‘We all need to come together’: Ernst distances herself from Trump’s weekend rhetoric

Asked Sunday on CNN‘s “State of the Union” if she was comfortable with the president’s language in recent days, given that she will be on the ballot with him in less than four months, Ernst argued there exists a “great level of frustration across the United States all the way around.”

But the senator also acknowledged that “we do have blemishes in our history and we need to come together and have some very hard discussions about our past.” She added: “The great thing about this nation is that we can learn from those blemishes, learn from those hard times in the past, and continue to evolve as a continually blessed nation.”

Pressed by host Dana Bash on whether she agreed the majority of the protests “are actually peaceful and not the way the president described them,” Ernst again seemingly broke with Trump. “Yes, I do think that there are so many peaceful protests, and that’s exactly the kind of discussion and exhibition that we want to see,” she said.

While Ernst warned that incidents of violence and the destruction of private and public property cannot be tolerated, she insisted that if Americans “want to improve our country, we all need to come together.”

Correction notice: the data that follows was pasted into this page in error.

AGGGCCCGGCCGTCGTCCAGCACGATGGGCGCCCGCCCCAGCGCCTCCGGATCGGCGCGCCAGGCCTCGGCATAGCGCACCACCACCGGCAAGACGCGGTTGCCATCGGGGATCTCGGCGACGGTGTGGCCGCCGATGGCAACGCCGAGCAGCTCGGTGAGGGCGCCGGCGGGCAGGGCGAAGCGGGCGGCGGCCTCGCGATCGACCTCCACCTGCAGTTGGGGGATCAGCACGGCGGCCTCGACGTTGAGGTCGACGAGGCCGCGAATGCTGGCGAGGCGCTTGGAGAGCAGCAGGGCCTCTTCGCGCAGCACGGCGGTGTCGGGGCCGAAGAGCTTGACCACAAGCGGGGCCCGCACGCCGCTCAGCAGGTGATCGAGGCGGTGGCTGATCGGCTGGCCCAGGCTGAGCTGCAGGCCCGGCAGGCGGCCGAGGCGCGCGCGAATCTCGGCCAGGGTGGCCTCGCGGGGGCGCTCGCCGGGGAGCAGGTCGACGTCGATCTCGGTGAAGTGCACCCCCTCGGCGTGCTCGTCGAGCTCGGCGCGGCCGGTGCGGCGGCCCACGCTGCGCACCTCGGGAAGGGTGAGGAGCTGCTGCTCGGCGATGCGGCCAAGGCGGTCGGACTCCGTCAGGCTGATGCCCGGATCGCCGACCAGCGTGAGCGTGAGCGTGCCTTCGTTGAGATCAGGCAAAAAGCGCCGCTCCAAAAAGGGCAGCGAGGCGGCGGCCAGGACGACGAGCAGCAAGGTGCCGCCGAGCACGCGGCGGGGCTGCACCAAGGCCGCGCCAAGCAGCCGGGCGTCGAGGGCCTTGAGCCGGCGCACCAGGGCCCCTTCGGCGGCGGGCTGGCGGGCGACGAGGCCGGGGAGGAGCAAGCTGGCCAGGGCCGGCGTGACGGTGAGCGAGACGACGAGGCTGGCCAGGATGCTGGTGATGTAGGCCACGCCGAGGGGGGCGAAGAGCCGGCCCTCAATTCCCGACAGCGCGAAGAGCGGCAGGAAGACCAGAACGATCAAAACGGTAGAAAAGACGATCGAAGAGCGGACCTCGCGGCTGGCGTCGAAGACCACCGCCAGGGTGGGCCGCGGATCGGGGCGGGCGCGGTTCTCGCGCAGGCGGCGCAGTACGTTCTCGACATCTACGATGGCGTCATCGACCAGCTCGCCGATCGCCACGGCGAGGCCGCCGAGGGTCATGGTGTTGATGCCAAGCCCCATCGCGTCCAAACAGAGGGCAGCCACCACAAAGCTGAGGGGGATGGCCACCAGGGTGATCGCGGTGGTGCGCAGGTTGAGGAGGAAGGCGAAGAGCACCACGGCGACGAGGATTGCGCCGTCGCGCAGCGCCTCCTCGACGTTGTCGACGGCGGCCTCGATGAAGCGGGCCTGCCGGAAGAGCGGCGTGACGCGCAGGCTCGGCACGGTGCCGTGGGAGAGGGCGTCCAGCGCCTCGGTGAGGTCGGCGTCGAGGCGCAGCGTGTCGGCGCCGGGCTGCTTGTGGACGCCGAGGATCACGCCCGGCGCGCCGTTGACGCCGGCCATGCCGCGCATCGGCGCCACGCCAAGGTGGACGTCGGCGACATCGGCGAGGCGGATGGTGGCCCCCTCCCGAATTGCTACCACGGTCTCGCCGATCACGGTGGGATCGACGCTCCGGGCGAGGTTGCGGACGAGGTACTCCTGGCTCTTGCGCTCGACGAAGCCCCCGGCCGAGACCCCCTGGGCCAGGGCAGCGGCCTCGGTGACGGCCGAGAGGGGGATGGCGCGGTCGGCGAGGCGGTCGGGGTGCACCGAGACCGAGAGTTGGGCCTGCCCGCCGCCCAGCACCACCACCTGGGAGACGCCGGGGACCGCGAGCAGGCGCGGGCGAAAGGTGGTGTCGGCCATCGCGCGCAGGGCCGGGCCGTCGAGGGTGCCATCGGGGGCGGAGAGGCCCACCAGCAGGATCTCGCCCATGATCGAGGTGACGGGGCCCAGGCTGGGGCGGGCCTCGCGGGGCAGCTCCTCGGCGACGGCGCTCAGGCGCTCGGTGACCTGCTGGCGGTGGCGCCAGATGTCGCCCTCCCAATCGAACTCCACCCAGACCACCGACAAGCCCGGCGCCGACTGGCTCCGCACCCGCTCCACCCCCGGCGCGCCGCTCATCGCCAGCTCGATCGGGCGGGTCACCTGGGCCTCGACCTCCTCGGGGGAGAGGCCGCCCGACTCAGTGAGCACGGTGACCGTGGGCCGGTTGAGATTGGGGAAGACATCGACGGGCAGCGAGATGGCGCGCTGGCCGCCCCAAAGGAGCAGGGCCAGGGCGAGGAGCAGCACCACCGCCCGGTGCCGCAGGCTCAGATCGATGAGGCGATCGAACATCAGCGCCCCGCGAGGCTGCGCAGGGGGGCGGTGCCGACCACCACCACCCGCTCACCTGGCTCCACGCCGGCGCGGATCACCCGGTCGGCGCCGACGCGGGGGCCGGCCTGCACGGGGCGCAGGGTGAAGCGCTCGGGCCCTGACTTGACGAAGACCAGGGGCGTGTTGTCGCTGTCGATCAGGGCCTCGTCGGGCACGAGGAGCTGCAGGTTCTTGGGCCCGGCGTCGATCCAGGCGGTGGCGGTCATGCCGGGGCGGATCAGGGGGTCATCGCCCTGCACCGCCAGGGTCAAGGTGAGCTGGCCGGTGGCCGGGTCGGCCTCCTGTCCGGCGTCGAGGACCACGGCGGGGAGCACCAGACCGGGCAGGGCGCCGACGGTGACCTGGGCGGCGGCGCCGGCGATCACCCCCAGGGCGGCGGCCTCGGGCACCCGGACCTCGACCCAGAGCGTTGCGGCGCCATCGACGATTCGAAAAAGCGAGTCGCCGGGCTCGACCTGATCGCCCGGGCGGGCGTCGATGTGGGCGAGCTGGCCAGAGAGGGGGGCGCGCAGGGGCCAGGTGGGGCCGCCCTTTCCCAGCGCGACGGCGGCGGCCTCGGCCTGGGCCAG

Ernst also suggested Trump should approve the Senate’s version of the National Defense Authorization Act, which includes an amendment authored by Sen. Elizabeth Warren (D-Mass.) that would force the Pentagon to remove names, monuments and paraphernalia honoring the Confederacy from military bases over the next three years.

The president threatened last week to veto the $740 billion annual defense measure if it passed through Congress with Warren’s provision intact, but Ernst said Sunday she “would love that he would sign the bill and move forward.”

Those comments by Ernst represent the latest example of mounting unease expressed by some congressional Republicans over Trump’s erratic handling of the coronavirus pandemic and widespread racial unrest, as well as his increasingly incendiary language.

In addition to demanding the preservation of Army installations named for Confederate generals, Trump last week shared a video in which an elderly supporter could be heard shouting “white power,” and deemed the Black Lives Matter movement a “symbol of hate.”

Ernst is locked in an increasingly competitive Senate race in Iowa, a traditional swing state, against Democrat Theresa Greenfield — who led Ernst by 3 percentage points in a Des Moines Register/Mediacom Iowa Poll published last month.